Writing is okay, and that’s as far as I can take that trip: just okay. There are typos that crop up every so often, and the inner monologue of the protagonist is some of the same meat and potatoes “I’m either a genius or incredibly dumb with other people’s emotions” that drives this kind of slice of life story. Also, the main crux of Kiyoko and Naomi’s falling out could and should have been facilitated without the need of a dude. Heck, just from the splash screen and concept, I thought maybe this would be a yuri title, but I’m afraid Chemically Bonded fails the Bechdel test in spectacular fashion. Thank goodness we have this random dude here to leer at everyone, make shallow observations and fix everything with his
Which brings us to the gameplay. You’ll never meet an easier visual novel to navigate that isn’t kinetic. Chemically Bonded makes it crystal clear how to get the ending you want, and it’s actually a bit harder to get the bad or neutral endings. If you want to be with Kiyoko, spend time with her. If you want to be with Naomi, spend time with her. Lather, rinse, repeat. Even the developers realized how simple this is, because the ending shot of you kissing whomever you “win” looks like the same photo with the models swapped out. I’m not asking for highfalutin choices that can leave you in shock, but something better than a character asking “Will you keep seeing her???” and you say yes or no to move the story forward.
The whole thing just feels so bland at times and comes across like Chemically Bonded wanted to draw in a fanbase on fan services alone. There’s a gratuitous underwear shot early on in the game, complete with the protagonist staring WAY TOO LONG and analyzing her body. Why does it feel so frigging creepy to look at a teenage girl and be like “she’s got an athletic build”? Oh right, probably because it’s creepy even if you’re theoretically the same age. Also, when a character is trying to let their emotions out and explain their pain/exhaustion, it’s a panty shot. All of these and more are in the opening cinematic, so you don’t even need to play the game to creep properly. There was even a stretch goal on the crowdfunding page to get “more fanservice,” so I shudder to think what the devs were/are planning for the future of these girls.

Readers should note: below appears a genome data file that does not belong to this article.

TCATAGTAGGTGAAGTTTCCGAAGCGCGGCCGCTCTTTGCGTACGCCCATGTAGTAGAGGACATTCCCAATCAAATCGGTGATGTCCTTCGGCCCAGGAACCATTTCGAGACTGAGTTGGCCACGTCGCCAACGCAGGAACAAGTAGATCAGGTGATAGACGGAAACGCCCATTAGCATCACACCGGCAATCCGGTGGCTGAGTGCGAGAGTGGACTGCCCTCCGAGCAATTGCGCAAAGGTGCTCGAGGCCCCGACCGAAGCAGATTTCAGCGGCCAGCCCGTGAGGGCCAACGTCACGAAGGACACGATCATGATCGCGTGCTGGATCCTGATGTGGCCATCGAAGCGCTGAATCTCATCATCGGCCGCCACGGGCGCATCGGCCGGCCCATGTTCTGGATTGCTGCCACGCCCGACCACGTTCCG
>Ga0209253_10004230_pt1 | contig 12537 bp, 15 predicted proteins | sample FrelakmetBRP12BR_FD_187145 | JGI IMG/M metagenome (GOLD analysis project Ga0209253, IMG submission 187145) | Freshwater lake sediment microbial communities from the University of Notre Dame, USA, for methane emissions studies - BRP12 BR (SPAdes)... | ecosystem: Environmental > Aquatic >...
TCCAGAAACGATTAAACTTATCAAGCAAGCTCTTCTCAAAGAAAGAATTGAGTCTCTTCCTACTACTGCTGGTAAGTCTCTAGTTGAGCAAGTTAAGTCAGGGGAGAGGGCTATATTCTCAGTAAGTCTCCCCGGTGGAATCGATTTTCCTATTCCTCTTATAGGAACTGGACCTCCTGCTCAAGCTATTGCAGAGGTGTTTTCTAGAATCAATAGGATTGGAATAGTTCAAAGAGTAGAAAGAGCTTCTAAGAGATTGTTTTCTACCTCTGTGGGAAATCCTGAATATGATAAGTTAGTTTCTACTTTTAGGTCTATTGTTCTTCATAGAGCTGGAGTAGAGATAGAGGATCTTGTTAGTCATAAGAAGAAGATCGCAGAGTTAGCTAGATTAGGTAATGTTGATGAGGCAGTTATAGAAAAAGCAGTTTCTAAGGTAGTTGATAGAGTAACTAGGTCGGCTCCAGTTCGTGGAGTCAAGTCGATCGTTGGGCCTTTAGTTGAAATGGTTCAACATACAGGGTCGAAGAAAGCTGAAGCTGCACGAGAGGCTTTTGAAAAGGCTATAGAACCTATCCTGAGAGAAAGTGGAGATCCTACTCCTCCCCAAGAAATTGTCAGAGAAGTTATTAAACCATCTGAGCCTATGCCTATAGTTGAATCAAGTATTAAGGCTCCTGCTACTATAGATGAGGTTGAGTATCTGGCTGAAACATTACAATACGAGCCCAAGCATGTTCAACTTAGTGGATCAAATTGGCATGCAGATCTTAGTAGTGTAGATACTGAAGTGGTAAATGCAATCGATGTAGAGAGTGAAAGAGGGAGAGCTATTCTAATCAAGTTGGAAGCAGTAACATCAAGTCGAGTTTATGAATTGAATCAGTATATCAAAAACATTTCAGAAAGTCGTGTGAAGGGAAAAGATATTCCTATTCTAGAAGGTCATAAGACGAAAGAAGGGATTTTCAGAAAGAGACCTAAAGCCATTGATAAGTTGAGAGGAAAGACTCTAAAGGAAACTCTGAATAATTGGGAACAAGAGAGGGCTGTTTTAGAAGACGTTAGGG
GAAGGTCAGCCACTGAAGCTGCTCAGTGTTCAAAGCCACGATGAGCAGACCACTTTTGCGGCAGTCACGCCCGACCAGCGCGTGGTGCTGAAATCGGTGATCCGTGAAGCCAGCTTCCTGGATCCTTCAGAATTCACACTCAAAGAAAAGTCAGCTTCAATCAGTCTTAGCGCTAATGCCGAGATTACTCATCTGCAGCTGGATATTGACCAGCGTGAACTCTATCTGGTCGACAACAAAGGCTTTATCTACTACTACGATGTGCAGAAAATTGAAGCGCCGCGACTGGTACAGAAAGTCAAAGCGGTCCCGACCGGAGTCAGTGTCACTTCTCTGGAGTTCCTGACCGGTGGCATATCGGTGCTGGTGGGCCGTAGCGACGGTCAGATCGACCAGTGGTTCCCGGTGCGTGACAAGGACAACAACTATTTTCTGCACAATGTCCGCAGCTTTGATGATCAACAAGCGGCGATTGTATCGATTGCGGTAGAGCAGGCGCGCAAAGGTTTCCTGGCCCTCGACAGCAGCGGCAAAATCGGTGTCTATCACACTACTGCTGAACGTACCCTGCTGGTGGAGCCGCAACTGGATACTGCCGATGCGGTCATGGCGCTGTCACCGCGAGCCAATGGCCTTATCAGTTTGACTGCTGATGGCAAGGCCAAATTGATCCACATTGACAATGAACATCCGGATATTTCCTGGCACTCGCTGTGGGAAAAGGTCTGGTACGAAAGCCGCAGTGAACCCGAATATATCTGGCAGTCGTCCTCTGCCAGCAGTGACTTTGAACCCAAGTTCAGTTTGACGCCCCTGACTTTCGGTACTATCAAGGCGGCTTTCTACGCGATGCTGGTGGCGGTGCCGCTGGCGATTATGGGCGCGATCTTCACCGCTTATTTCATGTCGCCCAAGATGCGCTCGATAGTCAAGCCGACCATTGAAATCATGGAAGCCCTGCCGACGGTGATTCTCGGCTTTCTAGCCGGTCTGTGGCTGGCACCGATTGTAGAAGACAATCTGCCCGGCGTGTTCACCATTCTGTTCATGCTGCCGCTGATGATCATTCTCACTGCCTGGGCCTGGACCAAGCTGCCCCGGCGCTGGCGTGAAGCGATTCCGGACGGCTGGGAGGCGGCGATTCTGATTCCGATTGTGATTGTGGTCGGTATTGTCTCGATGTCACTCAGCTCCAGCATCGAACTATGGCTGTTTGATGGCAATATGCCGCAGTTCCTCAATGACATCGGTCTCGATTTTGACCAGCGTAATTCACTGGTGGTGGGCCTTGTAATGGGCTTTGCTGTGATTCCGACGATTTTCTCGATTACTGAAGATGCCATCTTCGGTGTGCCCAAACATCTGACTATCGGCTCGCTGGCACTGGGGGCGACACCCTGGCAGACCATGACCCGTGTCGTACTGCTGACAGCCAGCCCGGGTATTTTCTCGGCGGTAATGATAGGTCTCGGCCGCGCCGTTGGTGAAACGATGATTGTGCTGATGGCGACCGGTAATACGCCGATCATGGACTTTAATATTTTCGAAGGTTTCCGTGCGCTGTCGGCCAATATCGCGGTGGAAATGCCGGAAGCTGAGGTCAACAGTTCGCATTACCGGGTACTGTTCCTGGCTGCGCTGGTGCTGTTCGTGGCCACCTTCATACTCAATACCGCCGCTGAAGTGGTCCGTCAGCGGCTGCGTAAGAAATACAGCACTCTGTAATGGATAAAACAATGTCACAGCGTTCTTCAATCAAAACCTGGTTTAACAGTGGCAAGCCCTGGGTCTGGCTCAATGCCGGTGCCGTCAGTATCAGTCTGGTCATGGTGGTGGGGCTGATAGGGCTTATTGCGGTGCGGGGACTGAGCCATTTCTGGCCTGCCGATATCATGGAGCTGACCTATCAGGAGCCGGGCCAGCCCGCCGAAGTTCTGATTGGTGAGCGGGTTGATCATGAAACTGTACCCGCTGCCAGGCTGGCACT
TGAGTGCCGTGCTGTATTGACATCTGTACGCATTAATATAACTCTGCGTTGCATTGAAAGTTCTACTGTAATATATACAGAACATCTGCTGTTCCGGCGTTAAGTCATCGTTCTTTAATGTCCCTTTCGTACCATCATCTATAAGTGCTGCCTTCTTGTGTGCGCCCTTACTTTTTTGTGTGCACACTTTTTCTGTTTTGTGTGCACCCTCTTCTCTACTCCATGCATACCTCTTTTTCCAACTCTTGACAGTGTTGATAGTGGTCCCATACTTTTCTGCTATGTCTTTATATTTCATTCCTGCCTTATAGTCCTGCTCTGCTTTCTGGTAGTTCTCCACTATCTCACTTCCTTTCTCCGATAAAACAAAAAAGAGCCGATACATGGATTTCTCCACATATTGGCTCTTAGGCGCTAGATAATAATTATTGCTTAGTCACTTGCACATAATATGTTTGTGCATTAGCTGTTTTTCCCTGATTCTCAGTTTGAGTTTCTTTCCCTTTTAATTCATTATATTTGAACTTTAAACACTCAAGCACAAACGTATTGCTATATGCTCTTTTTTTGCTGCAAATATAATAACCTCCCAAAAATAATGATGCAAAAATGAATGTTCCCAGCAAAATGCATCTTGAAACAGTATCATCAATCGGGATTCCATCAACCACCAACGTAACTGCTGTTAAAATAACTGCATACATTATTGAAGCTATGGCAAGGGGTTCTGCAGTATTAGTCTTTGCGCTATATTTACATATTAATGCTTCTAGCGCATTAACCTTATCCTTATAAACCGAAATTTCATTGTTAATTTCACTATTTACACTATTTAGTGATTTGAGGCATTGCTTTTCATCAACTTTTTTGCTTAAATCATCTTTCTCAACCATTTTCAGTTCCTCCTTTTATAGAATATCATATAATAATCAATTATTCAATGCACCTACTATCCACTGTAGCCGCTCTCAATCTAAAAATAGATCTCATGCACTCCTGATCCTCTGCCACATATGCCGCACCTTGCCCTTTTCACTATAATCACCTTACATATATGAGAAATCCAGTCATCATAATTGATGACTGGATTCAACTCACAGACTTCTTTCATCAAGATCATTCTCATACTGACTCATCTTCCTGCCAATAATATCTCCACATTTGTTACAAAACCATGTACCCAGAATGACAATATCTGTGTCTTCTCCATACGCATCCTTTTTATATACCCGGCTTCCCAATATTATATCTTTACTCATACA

Getting from point A to B in Chemically Bonded takes only the effort of reading and little else. There’s a few endings but all can be achieved rather easily. It’s a contained universe that doesn’t feel like it merits sequels, but who knows, maybe more might be on the way? The glimpse of Ceri and the art style makes me feel like there’s potential for more from ds-sans, but I hope they swing for the fences next time. Bring out something exciting and different, not the visual novel equivalent of an episode of Ed. There’s plenty of potential here, but I’m afraid the chemicals never bond: they just fizzle out.
Well crafted characters and backdrops proves a lot of love and interest from the developers. A wide variety of visual emotions and outfits shows consideration for the evoultion of the game, and things generally sit well in the anime styling without being too offputting.
The choices are standard checkpoints and you rarely, if ever, get more than two options. Decisions are very obvious in terms of goalposts desired, and not a lot of replay value creates a rather static experience.
The soundtrack is standard and forgettable, but the voice work is generally unpleasant. From forced anger to uncomfortable age play, the tone set by the game keeps me fully on the outside unless I play with reading only.
There wasn’t any point where I sympathized with a single person in the game. Kiyoko’s sadness and Naomi’s hurt just felt like two people who needed to talk for a minute, and, behold, that’s all that happened. I just read and kept hoping we’d reach the end soon.
Final Verdict: 4.5
Chemically Bonded is available now on PS4, PS5, Xbox One, Xbox Series S/X, PC and Switch.
Reviewed on Nintendo Switch.
A copy of Chemically Bonded was provided by the publisher.